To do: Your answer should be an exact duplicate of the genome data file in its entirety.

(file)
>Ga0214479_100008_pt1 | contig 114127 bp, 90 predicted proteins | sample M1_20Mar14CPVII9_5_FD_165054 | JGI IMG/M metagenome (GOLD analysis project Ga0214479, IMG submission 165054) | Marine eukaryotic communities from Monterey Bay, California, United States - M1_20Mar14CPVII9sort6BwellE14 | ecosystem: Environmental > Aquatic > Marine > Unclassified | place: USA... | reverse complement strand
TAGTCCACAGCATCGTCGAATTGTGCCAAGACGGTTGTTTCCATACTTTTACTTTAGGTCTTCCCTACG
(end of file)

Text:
>Ga0214479_100008_pt1 | contig 114127 bp, 90 predicted proteins | sample M1_20Mar14CPVII9_5_FD_165054 | JGI IMG/M metagenome (GOLD analysis project Ga0214479, IMG submission 165054) | Marine eukaryotic communities from Monterey Bay, California, United States - M1_20Mar14CPVII9sort6BwellE14 | ecosystem: Environmental > Aquatic > Marine > Unclassified | place: USA... | reverse complement strand
TAGTCCACAGCATCGTCGAATTGTGCCAAGACGGTTGTTTCCATACTTTTACTTTAGGTCTTCCCTACG